News / Africa

    UN: Sudan at 'Critical Juncture'

    The United Nations says the next 12 months in Sudan will be critical to ending the Darfur conflict and bringing a democratic transition to the country.  With national elections scheduled for April and a referendum on the determination of Southern Sudan early next year, a senior U.N. official warned Thursday it is urgent that several key issues in Darfur be resolved.  

    The director of the Department of Peacekeeping's Africa Division, Dmitry Titov, told the 15-member Security Council that all Darfurians must be represented in the electoral process, real progress must be made in the Doha negotiations between the government and rebel groups, and military activities in the region must end.

    He added that the most pressing political issue in Sudan and Darfur is the upcoming national election. Titov told the council that Sudan's government must take concrete steps to ensure that the vote is "free, fair and credible."

    "Among measures which should have been put in place were those necessary to ensure the meaningful participation of internally displaced persons, refugees and other groups affected by the conflict," Titov said.

    Titov said that very few internally displaced persons have been registered to vote in Darfur.  He added that after the elections, a major challenge will be to ensure that elected officials actually represent the interests of those who were left out of the electoral process.

    Titov said the National Electoral Commission faces enormous technical challenges, including the establishment of hundreds of thousands of polling stations and the transportation of large quantities of electoral materials to remote locations.

    The hybrid African Union-U.N. mission in Darfur, known as UNAMID, is ready to assist the National Electoral Commission on technical issues.  But Titov said the commission has requested limited assistance.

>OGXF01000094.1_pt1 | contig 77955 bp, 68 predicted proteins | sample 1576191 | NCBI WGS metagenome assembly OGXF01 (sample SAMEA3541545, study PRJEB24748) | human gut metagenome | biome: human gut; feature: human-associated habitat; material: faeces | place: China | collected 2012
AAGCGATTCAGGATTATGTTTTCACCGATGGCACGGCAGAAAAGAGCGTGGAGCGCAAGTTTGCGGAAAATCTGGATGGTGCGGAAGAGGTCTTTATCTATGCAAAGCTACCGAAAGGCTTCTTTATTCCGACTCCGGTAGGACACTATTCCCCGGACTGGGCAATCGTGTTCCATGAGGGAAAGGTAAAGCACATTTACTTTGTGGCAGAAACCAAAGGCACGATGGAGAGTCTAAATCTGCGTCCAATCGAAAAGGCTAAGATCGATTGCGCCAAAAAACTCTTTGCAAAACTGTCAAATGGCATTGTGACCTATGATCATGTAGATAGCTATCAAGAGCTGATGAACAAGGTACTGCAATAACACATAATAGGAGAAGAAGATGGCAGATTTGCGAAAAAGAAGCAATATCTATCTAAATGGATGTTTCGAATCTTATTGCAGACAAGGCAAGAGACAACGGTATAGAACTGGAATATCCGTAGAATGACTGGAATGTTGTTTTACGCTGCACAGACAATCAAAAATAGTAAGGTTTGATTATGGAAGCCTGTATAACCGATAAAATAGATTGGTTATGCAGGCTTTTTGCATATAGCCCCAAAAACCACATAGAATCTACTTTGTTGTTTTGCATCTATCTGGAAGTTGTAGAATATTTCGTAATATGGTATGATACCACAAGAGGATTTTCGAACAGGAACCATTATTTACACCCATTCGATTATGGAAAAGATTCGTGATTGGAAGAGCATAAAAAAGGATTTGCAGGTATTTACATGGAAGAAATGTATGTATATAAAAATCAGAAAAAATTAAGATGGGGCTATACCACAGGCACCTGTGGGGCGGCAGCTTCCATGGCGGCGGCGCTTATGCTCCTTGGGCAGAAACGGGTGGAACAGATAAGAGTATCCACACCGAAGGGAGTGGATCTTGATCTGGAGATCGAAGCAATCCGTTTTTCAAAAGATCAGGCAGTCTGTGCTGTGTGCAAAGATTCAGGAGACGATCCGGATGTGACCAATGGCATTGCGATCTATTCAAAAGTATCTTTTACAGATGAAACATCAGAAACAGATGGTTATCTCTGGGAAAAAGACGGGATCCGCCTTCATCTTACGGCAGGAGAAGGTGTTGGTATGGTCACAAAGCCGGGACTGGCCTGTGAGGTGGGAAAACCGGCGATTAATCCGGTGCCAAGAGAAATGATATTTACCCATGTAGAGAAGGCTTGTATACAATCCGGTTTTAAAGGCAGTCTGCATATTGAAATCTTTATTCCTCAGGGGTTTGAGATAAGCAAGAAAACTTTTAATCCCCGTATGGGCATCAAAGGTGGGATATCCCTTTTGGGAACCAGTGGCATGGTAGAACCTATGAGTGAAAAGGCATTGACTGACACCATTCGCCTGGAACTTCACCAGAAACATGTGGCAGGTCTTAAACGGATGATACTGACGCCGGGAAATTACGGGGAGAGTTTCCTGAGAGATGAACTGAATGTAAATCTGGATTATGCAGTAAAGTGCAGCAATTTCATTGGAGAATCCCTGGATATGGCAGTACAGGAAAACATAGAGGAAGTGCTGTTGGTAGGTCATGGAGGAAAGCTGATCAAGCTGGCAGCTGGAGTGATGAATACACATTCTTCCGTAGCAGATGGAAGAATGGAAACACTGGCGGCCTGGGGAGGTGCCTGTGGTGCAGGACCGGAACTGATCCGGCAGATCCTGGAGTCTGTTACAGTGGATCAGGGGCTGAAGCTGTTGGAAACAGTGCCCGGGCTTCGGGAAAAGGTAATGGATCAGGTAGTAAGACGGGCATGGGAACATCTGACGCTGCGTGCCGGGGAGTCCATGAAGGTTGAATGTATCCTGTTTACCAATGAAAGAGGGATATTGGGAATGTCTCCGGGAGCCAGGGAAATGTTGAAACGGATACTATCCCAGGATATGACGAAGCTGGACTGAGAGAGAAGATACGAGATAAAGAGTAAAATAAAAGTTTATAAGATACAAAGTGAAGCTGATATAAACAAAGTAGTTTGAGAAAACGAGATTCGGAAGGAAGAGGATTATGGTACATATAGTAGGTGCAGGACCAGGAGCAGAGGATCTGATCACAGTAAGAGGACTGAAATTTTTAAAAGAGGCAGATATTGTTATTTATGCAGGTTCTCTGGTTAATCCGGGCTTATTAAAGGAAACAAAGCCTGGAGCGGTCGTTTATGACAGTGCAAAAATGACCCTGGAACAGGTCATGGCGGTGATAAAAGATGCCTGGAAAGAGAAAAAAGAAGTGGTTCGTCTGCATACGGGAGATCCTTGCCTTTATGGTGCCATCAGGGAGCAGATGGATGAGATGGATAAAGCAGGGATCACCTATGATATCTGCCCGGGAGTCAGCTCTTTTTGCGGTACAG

On the mediation front, Titov noted that work continues toward a negotiated settlement of the Darfur crisis using a three-track approach.

    "First, Joint Chief Mediator [Djibril] Bassolé has worked with the belligerent parties to facilitate direct negotiation of a peace agreement," Titov said. "Second, the mediation has expanded the consultations to include Darfurian civil society.  Third, it has worked toward improvement of Chad-Sudan relations."

    On the last point, the United Nations has welcomed Monday's meeting in Khartoum between Chadian President Idriss Deby and his Sudanese counterpart Omar al-Bashir as well as the Accord of Normalization of Relations signed last month between the two feuding countries.  That agreement is expected to serve as the basis for increased security along their common border.  

    You May Like

    Clinton, Trump and the 'Woman’s Card'

    Ask supporters of Democratic front-runner in US presidential campaign, and they’ll tell you Republican presidential candidate is playing a dangerous hand

    Russian Censorship Group Seeks Chinese Help to Better Control Internet

    At recent Safe Internet League forum in Moscow, speakers from both nations underscored desire for authorities to further limit and control information online

    Video Makeshift Pakistani School Helps Slum Kids

    Free classes in Islamabad park serve a few of the country’s nearly 25 million out-of-school youths; NGO cites ‘education crisis’

    This forum has been closed.
    Comments
         
    There are no comments in this forum. Be first and add one

    By the Numbers

    Featured Videos

    Your JavaScript is turned off or you have an old version of Adobe's Flash Player. Get the latest Flash player.
    Turkish Kurd Islamist Rally Stokes Tensionsi
    X
    April 29, 2016 12:28 AM
    In a sign of the rising power of Islamists in Turkey, more than 100,000 people recently gathered in Diyarbakir, the main city in Turkey’s predominantly Kurdish southeast, to mark the birthday of the Prophet Muhammad. The gathering highlighted tensions with the pro-secular Kurdish nationalist movement. Dorian Jones reports from Diyarbakir.
    Video

    Video Turkish Kurd Islamist Rally Stokes Tensions